Journey to the Center of the Earth (1959) *½
Yeah, I know. I remember me telling myself to stay away from Jules Verne movies just as distinctly as you do. But you see, I got mixed up. I thought this was the movie with all the really cool outsized animals made by Ray Harryhausen-- the giant bees, the big ostrichy-looking birds, the immense crabs. But no. That movie was Mysterious Island. This movie is the one that makes you wait for 45 fucking minutes before so much as showing you the mouth of the cave leading to the center of the Earth, and whose idea of prehistoric monsters is a pack of monitor lizards passed off as Dimetrodons with the aid of comparatively respectable rubber thermoregulatory sails glued to their backs. True, it doesn’t equal the levels of lameness reached by From the Earth to the Moon, but neither is it any better than Master of the World.
The newly knighted Sir Oliver Lindenbrook (James Mason, of The Boys from Brazil, who had crossed swords with Jules Verne before in 20,000 Leagues Under the Sea) is a geologist living in 1880’s Edinburgh. In celebration of his recent recognition by the Crown, his top student, Alec McEwan (the very same Pat Boone who was even then making a fortune by offending the ears of rock and roll fans the world over with his lounged-out cover versions of their favorite hits), gives him a cool-looking hunk of lava which he bought at a souvenir shop on his recent trip to Italy. McEwan then goes home to get ready for the dinner party his mentor is holding that night; he’s got a crush on Lindenbrook’s niece, Jenny (Strait-Jacket’s Diane Baker, who would turn up unexpectedly in The Silence of the Lambs some 30 years later), and he wants to make sure he looks his best.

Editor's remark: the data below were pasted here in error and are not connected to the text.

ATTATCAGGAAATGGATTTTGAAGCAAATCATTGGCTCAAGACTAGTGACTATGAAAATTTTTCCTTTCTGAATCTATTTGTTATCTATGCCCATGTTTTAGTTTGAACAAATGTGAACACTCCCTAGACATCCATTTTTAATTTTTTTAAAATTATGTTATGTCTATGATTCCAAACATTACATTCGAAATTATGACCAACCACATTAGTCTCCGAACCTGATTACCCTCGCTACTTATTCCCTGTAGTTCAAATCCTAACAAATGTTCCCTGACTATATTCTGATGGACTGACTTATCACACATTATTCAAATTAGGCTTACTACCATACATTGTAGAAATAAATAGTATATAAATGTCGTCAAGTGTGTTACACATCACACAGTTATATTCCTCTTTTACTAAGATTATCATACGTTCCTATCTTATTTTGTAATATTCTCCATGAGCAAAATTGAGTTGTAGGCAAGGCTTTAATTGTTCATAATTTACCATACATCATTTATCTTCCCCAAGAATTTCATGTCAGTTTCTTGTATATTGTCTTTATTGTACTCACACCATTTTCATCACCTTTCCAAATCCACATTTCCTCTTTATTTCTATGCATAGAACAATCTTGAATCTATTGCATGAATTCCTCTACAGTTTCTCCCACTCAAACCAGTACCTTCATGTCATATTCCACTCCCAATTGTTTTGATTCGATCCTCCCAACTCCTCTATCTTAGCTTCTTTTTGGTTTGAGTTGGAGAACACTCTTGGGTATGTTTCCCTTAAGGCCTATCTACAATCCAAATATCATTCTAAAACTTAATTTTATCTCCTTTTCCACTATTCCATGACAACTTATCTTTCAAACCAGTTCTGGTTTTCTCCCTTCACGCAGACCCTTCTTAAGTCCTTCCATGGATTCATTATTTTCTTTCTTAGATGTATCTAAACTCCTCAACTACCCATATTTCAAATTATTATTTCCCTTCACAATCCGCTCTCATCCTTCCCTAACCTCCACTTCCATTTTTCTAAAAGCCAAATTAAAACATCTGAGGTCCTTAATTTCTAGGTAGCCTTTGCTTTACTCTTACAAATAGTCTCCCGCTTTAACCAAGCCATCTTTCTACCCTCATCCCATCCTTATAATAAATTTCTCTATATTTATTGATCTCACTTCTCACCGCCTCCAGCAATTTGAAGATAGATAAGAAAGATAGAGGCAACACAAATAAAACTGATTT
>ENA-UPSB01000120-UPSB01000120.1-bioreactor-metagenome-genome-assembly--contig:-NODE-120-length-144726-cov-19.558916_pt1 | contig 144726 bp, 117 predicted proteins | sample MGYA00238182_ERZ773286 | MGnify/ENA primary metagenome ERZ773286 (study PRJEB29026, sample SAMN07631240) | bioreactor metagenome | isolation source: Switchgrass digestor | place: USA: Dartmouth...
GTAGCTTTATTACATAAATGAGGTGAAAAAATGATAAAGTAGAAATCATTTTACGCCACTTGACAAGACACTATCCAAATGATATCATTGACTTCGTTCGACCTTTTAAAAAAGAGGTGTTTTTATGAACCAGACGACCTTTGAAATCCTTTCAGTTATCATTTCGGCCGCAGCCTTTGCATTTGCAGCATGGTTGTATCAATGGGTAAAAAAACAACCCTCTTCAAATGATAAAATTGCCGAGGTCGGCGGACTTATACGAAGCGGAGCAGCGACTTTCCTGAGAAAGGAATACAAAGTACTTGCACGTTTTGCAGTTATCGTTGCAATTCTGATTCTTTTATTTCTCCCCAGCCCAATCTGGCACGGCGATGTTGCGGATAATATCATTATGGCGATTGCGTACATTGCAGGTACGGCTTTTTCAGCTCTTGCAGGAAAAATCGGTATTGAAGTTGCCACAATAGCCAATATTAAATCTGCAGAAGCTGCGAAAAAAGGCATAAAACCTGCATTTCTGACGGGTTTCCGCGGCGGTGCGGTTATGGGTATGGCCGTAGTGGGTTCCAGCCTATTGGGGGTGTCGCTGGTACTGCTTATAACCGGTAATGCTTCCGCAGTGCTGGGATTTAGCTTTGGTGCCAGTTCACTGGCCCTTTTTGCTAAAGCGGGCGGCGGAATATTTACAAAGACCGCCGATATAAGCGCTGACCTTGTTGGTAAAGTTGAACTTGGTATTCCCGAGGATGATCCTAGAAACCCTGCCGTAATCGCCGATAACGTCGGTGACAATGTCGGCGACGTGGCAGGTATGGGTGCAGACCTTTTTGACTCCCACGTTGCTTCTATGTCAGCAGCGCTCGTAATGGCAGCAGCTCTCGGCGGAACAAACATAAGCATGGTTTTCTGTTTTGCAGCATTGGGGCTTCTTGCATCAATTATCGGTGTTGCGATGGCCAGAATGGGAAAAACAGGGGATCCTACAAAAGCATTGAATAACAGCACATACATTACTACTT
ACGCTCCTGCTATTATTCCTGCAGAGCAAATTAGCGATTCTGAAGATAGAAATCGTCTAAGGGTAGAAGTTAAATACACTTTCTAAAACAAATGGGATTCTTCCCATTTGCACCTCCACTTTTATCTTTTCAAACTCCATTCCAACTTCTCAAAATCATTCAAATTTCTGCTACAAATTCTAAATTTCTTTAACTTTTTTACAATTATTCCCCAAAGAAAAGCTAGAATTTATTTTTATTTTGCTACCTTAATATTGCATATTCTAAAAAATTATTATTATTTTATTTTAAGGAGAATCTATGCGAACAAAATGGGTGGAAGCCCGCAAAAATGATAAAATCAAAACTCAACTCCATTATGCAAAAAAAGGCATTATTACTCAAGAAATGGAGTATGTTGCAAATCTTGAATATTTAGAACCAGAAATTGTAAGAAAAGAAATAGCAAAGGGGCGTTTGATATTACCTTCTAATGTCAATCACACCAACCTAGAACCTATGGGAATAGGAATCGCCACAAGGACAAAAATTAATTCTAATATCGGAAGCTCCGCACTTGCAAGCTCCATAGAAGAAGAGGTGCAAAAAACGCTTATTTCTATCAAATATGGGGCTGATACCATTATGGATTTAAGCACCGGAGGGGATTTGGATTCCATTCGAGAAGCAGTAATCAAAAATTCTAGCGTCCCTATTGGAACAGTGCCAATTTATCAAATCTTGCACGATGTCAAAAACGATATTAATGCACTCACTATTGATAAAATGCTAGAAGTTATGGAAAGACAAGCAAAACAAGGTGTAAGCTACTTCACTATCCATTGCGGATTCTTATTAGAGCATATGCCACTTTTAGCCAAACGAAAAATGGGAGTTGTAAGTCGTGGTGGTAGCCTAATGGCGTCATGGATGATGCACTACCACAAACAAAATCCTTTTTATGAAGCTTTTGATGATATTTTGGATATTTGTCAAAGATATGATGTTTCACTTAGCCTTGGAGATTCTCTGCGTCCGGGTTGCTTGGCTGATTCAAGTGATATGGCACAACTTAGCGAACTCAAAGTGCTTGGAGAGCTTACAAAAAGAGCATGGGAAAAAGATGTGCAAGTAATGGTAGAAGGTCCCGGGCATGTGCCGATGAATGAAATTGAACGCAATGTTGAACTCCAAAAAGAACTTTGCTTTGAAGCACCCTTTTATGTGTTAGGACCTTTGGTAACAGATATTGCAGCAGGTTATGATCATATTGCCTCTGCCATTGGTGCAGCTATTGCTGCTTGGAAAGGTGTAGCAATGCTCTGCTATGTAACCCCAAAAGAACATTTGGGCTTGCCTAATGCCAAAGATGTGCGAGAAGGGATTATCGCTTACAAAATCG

The party doesn’t quite pan out, however. McEwan gets to hang with Jenny, alright (and to sing to her, as well— hey, he is Pat Boone, you know), and all of the colleagues Lindenbrook invited put in an appearance, but the host himself never arrives. After a couple hours of waiting, Jenny thinks to look in her uncle’s lab back at the university, and that is indeed where Sir Oliver is to be found. You see, he happened to notice that afternoon that the slab of lava McEwan gave him was much too heavy to be composed of the type of rock it appeared to be on the outside. And sure enough, its core proves to be made of a much denser, much harder rock which puzzlingly enough is found only in Iceland. Lindenbrook has spent the whole evening trying to find a way to get at whatever is inside the curious rock, and when Jenny and McEwan burst in, he and one of his assistants have just begun trying to melt the lava away, on the theory that the denser material inside it will have a commensurately higher melting point. Jenny is horrified to hear her uncle’s estimate of the time this experiment will require (in two to four more hours, the dinner she spent all day preparing will have passed on into the realm of leftovers), but she ends up not having to wait anywhere near that long, because a small act of carelessness on the part of the professor’s assistant causes the furnace in which the lava was cooking to explode, fortuitously accomplishing the task at hand in mere seconds. The object inside the lava turns out to be a plumb bob bearing a long inscription in what looks like Icelandic, along with the signature of the man who presumably wrote it: Arne Saknusson.